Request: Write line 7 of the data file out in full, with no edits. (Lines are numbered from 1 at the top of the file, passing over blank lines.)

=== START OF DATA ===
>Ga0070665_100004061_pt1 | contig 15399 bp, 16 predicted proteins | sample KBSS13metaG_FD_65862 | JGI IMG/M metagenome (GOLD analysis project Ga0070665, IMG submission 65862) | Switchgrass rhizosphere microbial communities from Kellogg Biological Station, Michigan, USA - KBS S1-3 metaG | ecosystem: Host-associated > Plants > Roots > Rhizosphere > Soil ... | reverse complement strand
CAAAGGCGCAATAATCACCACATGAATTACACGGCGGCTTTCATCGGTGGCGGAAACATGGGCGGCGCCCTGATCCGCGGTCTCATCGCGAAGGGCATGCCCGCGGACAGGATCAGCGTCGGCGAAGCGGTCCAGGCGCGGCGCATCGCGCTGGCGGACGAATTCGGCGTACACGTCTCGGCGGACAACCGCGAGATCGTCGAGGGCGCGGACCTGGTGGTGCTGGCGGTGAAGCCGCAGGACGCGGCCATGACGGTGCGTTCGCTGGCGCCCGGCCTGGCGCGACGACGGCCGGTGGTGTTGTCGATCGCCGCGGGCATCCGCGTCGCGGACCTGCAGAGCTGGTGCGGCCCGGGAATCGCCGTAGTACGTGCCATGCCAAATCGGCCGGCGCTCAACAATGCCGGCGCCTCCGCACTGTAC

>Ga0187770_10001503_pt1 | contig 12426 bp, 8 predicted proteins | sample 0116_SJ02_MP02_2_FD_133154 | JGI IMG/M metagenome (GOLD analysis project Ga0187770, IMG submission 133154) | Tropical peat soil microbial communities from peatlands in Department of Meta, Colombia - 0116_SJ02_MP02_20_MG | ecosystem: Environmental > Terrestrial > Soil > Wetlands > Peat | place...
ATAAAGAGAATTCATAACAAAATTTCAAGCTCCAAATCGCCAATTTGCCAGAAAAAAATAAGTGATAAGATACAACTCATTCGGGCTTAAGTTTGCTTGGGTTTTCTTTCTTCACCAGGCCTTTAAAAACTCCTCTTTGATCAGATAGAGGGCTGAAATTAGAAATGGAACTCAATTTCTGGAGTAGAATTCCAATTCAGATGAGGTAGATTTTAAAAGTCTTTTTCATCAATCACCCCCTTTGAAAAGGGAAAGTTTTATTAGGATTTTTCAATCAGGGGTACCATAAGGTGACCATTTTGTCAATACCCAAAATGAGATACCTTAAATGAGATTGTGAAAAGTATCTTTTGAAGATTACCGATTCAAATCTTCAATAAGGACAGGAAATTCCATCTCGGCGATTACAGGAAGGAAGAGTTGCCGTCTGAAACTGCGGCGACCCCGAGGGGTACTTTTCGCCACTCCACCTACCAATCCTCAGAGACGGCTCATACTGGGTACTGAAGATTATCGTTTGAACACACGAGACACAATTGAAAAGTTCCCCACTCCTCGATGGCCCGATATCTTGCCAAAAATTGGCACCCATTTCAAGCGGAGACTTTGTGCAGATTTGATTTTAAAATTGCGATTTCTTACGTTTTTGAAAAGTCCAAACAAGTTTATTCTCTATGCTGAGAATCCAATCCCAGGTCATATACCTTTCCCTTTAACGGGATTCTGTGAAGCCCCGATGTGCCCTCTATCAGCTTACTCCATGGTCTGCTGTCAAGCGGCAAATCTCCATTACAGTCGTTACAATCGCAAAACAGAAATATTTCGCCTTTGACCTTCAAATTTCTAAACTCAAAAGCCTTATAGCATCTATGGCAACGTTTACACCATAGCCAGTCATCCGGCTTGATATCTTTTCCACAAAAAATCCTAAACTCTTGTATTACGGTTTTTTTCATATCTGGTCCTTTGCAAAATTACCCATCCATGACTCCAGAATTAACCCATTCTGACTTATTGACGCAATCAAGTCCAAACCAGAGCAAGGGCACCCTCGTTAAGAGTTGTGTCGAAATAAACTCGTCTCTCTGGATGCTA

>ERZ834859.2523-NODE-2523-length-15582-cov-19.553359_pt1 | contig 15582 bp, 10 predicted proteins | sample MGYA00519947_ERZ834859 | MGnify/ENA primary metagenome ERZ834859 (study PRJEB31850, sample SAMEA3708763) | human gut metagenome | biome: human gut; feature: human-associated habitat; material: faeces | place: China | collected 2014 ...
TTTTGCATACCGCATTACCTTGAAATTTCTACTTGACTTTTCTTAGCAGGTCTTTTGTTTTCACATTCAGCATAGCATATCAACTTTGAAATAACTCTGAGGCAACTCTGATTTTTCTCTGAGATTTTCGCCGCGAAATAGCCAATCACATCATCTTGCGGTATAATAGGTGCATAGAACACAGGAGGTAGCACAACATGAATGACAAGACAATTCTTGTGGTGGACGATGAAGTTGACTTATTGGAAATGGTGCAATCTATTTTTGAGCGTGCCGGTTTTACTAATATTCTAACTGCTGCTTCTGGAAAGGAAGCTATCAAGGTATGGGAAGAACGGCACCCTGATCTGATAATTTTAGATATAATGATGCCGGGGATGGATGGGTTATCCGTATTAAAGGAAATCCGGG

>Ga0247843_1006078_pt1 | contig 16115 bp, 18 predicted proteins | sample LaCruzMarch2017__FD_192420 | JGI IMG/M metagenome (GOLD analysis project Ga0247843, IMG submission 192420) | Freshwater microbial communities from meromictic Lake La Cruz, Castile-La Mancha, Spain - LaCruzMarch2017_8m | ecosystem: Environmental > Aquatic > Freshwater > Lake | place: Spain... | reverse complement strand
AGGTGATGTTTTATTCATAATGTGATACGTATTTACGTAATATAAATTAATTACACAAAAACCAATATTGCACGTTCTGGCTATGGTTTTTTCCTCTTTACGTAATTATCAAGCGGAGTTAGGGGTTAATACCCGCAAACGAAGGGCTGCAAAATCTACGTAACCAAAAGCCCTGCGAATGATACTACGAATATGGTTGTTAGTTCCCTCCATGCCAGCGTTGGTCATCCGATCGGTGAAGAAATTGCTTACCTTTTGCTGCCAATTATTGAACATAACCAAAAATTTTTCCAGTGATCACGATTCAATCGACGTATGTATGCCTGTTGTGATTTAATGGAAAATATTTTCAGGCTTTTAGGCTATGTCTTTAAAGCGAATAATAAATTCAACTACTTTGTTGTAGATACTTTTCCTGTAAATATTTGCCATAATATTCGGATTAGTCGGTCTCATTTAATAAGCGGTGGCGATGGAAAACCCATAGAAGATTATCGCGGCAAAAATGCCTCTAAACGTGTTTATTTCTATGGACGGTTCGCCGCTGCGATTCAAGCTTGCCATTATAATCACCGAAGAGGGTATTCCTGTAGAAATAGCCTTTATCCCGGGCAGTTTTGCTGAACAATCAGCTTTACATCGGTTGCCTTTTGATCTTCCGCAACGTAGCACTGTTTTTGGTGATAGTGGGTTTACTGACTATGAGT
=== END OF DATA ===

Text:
>Ga0247843_1006078_pt1 | contig 16115 bp, 18 predicted proteins | sample LaCruzMarch2017__FD_192420 | JGI IMG/M metagenome (GOLD analysis project Ga0247843, IMG submission 192420) | Freshwater microbial communities from meromictic Lake La Cruz, Castile-La Mancha, Spain - LaCruzMarch2017_8m | ecosystem: Environmental > Aquatic > Freshwater > Lake | place: Spain... | reverse complement strand